Johnnie Moore comes across some great stuff and this is one of the best. Leadership in a self-organising world
Harrison Owen created, or maybe he just channelled, the Open Space process many years ago. He says he did so in two martinis and 20 minutes - pretty productive for a process that's been used hundreds of thousands of times around the world.As usual there are a couple of points I want to argue with.
Here's Harrison talking about the paradox of leadership in a self-organising world. It's fabulous stuff. He serves his metaphorical liquor 100% proof and with great charm. I certainly feel challenged to up my game in future when talking about this stuff.
- Owen, and possibly Johnnie and others still want to talk about leadership and, if they are right about self organising systems and I'm sure they are, then it is not fruitful.
Leadership is change directed, management is homeostatic, but both entail an ability to stand outside, and you can't.
Which raises for me the much more interesting question of how real change occurs, how actual decisions are made and how they so often offer such great potential that is equally often fail and produce outcomes that can be significantly worse than the problem they were supposed to solve.
I've spent 2 years working around my property with an overall objective of it being as productive and as sustainable as possible. I am building and implementing stuff now that I had no concept of when I first started, I am using spaces that have been transformed utterly from what we inherited and there is much more to come. But I had, and have, no plan.
Along the way I've developed what I recently started calling "listening to the garden", literally standing still inside the space, looking around it without making decisions or judgements, noticing (ht Johnnie) new stuff and blurring other stuff into the overall picture and then carrying on with whatever I was doing. At some point an idea will start to germinate about what needs doing next given the current state of the place and our desire to reach those objectives. A bit later I'll start moving some stuff or building something which I will often stop building for days or weeks until the next bit of it becomes clearer.
I like the process and I'm pleased with the results but here's the thing, everything I build, the raised beds, the trellises, the garden workbench, the toolshed platform, every single thing, is screwed together because I completely expect that some of them will need dismantling and rebuilding or removing and replacing altogether at some future state of the process and I want to be able to reuse the parts.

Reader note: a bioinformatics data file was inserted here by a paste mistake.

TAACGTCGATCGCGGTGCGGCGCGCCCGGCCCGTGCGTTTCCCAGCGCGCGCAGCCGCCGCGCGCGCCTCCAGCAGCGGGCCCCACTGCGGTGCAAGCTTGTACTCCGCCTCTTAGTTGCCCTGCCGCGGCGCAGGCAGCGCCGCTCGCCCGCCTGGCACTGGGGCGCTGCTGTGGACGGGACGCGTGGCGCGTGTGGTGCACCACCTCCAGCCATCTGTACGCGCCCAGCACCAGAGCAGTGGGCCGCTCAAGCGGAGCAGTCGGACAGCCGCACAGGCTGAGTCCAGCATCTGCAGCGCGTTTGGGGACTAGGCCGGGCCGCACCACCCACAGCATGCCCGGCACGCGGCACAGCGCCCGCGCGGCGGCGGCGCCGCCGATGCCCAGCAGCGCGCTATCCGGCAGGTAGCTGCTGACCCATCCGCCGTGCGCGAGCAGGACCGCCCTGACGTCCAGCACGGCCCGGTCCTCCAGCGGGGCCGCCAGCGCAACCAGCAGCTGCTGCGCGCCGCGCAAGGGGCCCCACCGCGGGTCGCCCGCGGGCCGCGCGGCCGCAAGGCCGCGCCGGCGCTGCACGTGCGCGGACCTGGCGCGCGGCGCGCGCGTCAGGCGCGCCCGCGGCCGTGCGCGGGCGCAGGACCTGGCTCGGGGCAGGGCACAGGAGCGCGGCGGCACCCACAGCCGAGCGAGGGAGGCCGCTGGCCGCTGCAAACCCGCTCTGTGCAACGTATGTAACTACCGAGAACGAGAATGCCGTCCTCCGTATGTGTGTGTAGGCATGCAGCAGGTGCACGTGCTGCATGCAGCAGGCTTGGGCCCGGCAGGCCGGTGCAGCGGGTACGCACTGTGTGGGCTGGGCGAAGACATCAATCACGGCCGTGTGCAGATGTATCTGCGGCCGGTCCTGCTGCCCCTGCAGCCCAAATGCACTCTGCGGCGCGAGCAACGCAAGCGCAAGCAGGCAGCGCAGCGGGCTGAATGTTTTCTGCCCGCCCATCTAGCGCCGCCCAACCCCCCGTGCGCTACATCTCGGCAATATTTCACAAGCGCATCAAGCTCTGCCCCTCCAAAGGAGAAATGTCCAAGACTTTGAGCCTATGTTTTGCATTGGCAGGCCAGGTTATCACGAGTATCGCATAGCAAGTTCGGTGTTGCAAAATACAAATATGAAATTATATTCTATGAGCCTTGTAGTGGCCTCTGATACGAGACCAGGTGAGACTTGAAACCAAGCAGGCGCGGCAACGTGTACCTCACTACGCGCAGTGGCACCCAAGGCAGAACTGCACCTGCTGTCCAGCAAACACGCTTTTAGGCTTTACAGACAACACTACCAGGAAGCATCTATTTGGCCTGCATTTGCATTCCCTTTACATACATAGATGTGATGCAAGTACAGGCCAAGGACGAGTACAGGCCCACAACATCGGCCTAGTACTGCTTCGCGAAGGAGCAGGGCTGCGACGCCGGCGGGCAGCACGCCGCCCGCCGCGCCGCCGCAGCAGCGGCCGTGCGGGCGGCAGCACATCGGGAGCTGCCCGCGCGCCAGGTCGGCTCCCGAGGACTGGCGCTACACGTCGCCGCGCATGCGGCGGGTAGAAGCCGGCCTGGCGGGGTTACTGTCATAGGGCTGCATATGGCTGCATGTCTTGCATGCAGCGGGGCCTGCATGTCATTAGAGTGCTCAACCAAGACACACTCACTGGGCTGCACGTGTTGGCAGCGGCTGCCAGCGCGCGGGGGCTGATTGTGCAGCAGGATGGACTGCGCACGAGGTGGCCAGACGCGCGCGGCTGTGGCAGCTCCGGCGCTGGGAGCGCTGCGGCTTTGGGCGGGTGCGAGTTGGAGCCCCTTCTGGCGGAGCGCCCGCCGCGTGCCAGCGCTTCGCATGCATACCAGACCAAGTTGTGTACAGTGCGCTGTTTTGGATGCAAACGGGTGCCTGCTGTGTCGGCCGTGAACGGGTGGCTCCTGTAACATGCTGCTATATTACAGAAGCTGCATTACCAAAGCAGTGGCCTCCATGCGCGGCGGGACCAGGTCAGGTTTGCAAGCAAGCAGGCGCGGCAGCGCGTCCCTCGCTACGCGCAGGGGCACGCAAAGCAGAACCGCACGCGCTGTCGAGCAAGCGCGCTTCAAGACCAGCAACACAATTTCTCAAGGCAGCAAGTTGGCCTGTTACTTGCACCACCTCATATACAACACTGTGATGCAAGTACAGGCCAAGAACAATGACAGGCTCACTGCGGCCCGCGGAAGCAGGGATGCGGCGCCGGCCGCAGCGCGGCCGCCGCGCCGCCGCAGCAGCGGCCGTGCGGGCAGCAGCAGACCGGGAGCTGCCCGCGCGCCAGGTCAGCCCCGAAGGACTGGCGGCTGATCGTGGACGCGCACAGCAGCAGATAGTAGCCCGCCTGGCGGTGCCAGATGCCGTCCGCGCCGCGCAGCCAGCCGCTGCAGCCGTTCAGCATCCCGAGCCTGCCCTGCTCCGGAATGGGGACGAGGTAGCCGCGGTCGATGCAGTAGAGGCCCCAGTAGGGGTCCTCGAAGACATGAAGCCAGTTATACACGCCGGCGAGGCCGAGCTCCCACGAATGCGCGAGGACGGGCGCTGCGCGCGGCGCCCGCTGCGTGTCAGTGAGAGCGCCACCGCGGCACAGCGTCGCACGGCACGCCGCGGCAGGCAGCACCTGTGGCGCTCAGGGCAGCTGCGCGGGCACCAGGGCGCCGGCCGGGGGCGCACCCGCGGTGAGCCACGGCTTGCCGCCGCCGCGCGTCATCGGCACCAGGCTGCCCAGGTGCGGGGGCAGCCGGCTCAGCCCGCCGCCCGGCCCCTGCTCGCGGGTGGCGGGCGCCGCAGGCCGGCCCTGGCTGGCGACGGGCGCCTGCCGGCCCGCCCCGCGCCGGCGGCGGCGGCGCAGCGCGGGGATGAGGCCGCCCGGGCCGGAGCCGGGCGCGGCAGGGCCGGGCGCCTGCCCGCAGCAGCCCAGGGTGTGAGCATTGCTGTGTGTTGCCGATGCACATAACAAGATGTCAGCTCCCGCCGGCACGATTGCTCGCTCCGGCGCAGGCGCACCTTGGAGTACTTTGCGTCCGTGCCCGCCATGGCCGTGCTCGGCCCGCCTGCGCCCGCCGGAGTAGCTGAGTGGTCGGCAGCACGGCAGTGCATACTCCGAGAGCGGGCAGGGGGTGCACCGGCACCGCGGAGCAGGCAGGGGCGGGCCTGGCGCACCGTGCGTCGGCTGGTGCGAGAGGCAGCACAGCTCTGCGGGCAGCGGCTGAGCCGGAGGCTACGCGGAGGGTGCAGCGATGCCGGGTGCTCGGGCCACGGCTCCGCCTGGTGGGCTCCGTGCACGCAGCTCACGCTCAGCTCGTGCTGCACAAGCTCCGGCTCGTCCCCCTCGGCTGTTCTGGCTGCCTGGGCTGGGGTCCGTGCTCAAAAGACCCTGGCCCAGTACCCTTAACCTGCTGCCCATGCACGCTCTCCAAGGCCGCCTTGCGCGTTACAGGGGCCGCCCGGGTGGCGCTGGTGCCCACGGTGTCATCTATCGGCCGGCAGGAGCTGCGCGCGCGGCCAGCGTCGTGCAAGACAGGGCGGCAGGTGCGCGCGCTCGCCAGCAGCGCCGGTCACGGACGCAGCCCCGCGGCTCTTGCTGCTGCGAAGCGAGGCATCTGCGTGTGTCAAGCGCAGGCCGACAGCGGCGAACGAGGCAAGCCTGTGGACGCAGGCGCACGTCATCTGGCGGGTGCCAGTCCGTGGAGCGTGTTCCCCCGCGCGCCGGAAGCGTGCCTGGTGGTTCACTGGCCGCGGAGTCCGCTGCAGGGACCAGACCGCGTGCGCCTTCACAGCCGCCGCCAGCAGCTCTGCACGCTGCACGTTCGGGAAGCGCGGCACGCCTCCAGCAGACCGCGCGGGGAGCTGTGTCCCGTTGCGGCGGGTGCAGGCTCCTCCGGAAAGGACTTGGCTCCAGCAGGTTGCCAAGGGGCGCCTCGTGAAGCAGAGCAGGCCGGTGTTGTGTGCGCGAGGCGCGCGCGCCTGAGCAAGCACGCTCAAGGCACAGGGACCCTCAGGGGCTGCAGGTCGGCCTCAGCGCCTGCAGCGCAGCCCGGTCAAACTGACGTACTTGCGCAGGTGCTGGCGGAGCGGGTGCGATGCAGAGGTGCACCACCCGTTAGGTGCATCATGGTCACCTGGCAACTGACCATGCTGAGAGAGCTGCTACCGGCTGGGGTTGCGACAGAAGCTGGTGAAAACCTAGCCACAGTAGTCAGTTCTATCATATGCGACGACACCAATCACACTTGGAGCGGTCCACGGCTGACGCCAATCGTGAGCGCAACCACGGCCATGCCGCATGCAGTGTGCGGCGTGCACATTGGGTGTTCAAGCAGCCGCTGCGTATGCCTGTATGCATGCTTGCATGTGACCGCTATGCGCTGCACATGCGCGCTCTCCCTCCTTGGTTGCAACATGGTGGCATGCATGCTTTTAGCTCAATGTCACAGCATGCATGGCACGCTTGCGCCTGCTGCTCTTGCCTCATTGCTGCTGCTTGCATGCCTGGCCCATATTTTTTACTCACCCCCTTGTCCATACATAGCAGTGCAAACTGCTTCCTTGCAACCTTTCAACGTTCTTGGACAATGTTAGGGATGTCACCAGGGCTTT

I have no idea whether what I am doing is in fact right and as long as I am prepared to take apart something that doesn't, or ceases to work, I think I'm OK.
But I have no idea how I make those decisions or where they will lead. Now, what would you call that process? Because I want to see a lot more of it.
- The other quibble is with this metaphor We're all surfers in a self-organising world. Some of us prefer the beach, and some of us think we're in charge of the wave. The challenge is to be in the flow of the wave.
I much prefer the metaphor of sailing. A sailor can go to any place they like, what they can't do is get there by any route they choose, they have to work with the prevailing conditions of sea and wind and their boat. Sometimes they need to tack across the wind for hours to achieve even some small headway towards their goal, and at other times they need to abandon the goal for a while and just ride out the storm.
The process requires determination, skill, patience, wisdom and persistence, but most of all it demands a direct and honest engagement with the reality you can perceive right now and a willingness to accept that the reality has changed on you, either because you have learned to see it better or because it has in fact changed.
Sailors need to listen to the sea as I listen to my garden and deal honestly with the facts of their situation, not those facts that they would like very much to be the case. Those who can't do that, or refuse to, are called strong or determined or leaders and, when they are also lucky they get away with it and are hailed as heroes. But that is just survivorship bias, most of those who act that way drown quite quickly and are erased from the story.
Nevertheless, watch the Owen piece, its a gem.
The read Johnnie's other piece. as usual, he has got there before me.
Meanwhile, we're so busy dreaming up desirable futures for each other, that we don't notice all the subtle changes that are going on around us anyway. And while we craft our master strategies, we don't even think about the little experiments we could make to nudge the system and see what happens.
You know, stuff we could do right now, or at least in the next day or so.
I'm starting to notice that the more discussions revolve around the importance of strategy, purpose and other such abstractions, the more likely I am to start daydreaming about what to have for tea or going for a nice walk somewhere.
I love it, nudge the system, see what happens, nudge it again. Its about the best we can do.